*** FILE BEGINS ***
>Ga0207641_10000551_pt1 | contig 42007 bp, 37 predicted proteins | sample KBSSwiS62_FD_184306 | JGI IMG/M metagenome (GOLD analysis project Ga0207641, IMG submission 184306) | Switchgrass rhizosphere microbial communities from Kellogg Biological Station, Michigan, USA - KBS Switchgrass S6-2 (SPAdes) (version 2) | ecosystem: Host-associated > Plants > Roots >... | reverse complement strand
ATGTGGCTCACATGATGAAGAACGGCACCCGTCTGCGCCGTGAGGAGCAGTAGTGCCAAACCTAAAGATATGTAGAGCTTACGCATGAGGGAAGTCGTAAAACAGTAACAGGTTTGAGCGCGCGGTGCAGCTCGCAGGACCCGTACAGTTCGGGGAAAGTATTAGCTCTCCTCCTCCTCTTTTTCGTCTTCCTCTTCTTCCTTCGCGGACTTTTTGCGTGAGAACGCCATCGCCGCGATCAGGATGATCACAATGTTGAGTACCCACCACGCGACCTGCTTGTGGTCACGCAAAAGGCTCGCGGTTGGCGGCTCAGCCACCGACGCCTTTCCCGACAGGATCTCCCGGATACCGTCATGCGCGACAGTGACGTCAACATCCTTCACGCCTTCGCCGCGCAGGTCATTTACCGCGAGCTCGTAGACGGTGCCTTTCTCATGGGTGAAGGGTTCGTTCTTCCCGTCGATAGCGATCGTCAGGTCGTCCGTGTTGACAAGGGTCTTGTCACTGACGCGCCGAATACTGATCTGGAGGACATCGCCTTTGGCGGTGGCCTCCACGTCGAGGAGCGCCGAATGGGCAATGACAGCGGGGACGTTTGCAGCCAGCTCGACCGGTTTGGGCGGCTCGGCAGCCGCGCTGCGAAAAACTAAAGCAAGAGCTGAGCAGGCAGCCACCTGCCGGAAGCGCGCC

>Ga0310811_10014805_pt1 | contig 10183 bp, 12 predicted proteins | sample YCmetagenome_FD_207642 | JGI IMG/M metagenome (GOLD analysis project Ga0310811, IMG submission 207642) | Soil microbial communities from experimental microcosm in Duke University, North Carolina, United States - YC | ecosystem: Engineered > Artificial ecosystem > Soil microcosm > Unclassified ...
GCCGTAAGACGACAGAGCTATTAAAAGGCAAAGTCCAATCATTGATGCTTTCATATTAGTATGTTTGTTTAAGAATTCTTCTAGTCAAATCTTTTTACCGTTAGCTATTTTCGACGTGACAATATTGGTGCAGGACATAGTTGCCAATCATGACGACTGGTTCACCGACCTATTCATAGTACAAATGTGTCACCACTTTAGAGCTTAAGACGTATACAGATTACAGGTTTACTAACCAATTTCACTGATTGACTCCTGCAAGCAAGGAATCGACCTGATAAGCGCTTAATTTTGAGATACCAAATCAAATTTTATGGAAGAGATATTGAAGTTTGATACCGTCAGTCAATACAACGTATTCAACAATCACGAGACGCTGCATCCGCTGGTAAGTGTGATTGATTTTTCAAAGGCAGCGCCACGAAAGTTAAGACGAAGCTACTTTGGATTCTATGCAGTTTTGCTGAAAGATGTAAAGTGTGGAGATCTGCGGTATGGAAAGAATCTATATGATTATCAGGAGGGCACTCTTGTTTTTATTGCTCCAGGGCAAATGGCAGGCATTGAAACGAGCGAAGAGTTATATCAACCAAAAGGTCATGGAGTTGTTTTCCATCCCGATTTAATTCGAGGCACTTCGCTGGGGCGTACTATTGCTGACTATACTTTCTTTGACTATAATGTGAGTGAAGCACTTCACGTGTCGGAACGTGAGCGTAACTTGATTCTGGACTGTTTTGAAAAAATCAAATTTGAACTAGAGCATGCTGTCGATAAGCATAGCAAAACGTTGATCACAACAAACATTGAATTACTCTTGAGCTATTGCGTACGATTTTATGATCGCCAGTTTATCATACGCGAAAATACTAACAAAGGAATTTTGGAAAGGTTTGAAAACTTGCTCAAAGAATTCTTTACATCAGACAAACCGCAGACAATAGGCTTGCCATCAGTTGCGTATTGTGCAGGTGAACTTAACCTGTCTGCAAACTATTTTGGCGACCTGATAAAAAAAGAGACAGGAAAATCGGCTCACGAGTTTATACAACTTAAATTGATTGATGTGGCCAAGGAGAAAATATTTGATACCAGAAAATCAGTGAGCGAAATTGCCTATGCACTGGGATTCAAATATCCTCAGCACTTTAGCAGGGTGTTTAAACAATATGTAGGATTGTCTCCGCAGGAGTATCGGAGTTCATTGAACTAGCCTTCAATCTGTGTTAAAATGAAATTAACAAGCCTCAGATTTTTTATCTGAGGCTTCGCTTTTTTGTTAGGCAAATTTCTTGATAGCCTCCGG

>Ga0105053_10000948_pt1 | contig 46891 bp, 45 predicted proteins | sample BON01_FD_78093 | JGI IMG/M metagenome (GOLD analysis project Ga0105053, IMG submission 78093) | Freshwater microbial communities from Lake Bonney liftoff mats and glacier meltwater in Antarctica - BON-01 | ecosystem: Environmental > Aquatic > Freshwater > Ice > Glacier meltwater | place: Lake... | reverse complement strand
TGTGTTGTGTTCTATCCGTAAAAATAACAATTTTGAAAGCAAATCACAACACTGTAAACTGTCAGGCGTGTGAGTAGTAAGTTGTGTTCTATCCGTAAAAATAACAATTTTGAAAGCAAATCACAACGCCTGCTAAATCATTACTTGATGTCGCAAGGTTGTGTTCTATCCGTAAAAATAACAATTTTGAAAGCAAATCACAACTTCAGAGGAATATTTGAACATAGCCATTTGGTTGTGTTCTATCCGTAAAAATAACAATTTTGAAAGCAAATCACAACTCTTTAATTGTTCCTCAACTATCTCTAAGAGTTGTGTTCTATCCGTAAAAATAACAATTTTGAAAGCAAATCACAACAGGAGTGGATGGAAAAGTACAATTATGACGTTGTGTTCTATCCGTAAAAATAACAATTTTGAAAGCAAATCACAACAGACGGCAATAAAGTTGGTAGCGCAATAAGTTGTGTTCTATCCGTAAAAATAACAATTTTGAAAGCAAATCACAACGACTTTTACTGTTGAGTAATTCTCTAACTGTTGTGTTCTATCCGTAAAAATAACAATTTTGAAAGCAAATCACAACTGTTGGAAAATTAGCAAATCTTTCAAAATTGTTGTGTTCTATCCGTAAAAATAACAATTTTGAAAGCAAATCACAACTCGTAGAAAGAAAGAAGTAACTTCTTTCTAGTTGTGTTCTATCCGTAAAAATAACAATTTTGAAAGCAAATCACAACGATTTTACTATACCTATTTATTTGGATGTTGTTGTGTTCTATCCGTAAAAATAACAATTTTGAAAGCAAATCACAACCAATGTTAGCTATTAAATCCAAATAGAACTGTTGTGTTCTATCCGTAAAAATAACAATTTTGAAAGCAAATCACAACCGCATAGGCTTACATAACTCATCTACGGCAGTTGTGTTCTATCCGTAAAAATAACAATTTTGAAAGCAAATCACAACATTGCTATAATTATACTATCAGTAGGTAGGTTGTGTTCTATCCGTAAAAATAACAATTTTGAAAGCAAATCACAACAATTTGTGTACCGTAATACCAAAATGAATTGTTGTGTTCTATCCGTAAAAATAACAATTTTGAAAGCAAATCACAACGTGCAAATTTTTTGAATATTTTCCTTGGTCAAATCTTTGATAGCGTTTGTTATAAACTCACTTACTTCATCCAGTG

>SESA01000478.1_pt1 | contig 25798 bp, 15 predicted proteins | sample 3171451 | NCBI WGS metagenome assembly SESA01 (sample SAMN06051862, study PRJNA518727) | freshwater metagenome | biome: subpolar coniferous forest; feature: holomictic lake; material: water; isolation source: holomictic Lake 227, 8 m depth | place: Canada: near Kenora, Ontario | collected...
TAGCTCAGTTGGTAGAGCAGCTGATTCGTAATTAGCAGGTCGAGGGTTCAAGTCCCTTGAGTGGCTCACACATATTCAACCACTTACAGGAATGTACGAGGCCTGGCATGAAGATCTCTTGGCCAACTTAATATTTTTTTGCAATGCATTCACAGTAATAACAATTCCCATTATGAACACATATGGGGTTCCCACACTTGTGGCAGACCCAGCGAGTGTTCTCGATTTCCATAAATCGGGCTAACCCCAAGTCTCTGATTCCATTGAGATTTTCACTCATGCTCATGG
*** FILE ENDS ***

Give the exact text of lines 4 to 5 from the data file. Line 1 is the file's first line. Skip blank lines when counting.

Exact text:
GCCGTAAGACGACAGAGCTATTAAAAGGCAAAGTCCAATCATTGATGCTTTCATATTAGTATGTTTGTTTAAGAATTCTTCTAGTCAAATCTTTTTACCGTTAGCTATTTTCGACGTGACAATATTGGTGCAGGACATAGTTGCCAATCATGACGACTGGTTCACCGACCTATTCATAGTACAAATGTGTCACCACTTTAGAGCTTAAGACGTATACAGATTACAGGTTTACTAACCAATTTCACTGATTGACTCCTGCAAGCAAGGAATCGACCTGATAAGCGCTTAATTTTGAGATACCAAATCAAATTTTATGGAAGAGATATTGAAGTTTGATACCGTCAGTCAATACAACGTATTCAACAATCACGAGACGCTGCATCCGCTGGTAAGTGTGATTGATTTTTCAAAGGCAGCGCCACGAAAGTTAAGACGAAGCTACTTTGGATTCTATGCAGTTTTGCTGAAAGATGTAAAGTGTGGAGATCTGCGGTATGGAAAGAATCTATATGATTATCAGGAGGGCACTCTTGTTTTTATTGCTCCAGGGCAAATGGCAGGCATTGAAACGAGCGAAGAGTTATATCAACCAAAAGGTCATGGAGTTGTTTTCCATCCCGATTTAATTCGAGGCACTTCGCTGGGGCGTACTATTGCTGACTATACTTTCTTTGACTATAATGTGAGTGAAGCACTTCACGTGTCGGAACGTGAGCGTAACTTGATTCTGGACTGTTTTGAAAAAATCAAATTTGAACTAGAGCATGCTGTCGATAAGCATAGCAAAACGTTGATCACAACAAACATTGAATTACTCTTGAGCTATTGCGTACGATTTTATGATCGCCAGTTTATCATACGCGAAAATACTAACAAAGGAATTTTGGAAAGGTTTGAAAACTTGCTCAAAGAATTCTTTACATCAGACAAACCGCAGACAATAGGCTTGCCATCAGTTGCGTATTGTGCAGGTGAACTTAACCTGTCTGCAAACTATTTTGGCGACCTGATAAAAAAAGAGACAGGAAAATCGGCTCACGAGTTTATACAACTTAAATTGATTGATGTGGCCAAGGAGAAAATATTTGATACCAGAAAATCAGTGAGCGAAATTGCCTATGCACTGGGATTCAAATATCCTCAGCACTTTAGCAGGGTGTTTAAACAATATGTAGGATTGTCTCCGCAGGAGTATCGGAGTTCATTGAACTAGCCTTCAATCTGTGTTAAAATGAAATTAACAAGCCTCAGATTTTTTATCTGAGGCTTCGCTTTTTTGTTAGGCAAATTTCTTGATAGCCTCCGG

>Ga0105053_10000948_pt1 | contig 46891 bp, 45 predicted proteins | sample BON01_FD_78093 | JGI IMG/M metagenome (GOLD analysis project Ga0105053, IMG submission 78093) | Freshwater microbial communities from Lake Bonney liftoff mats and glacier meltwater in Antarctica - BON-01 | ecosystem: Environmental > Aquatic > Freshwater > Ice > Glacier meltwater | place: Lake... | reverse complement strand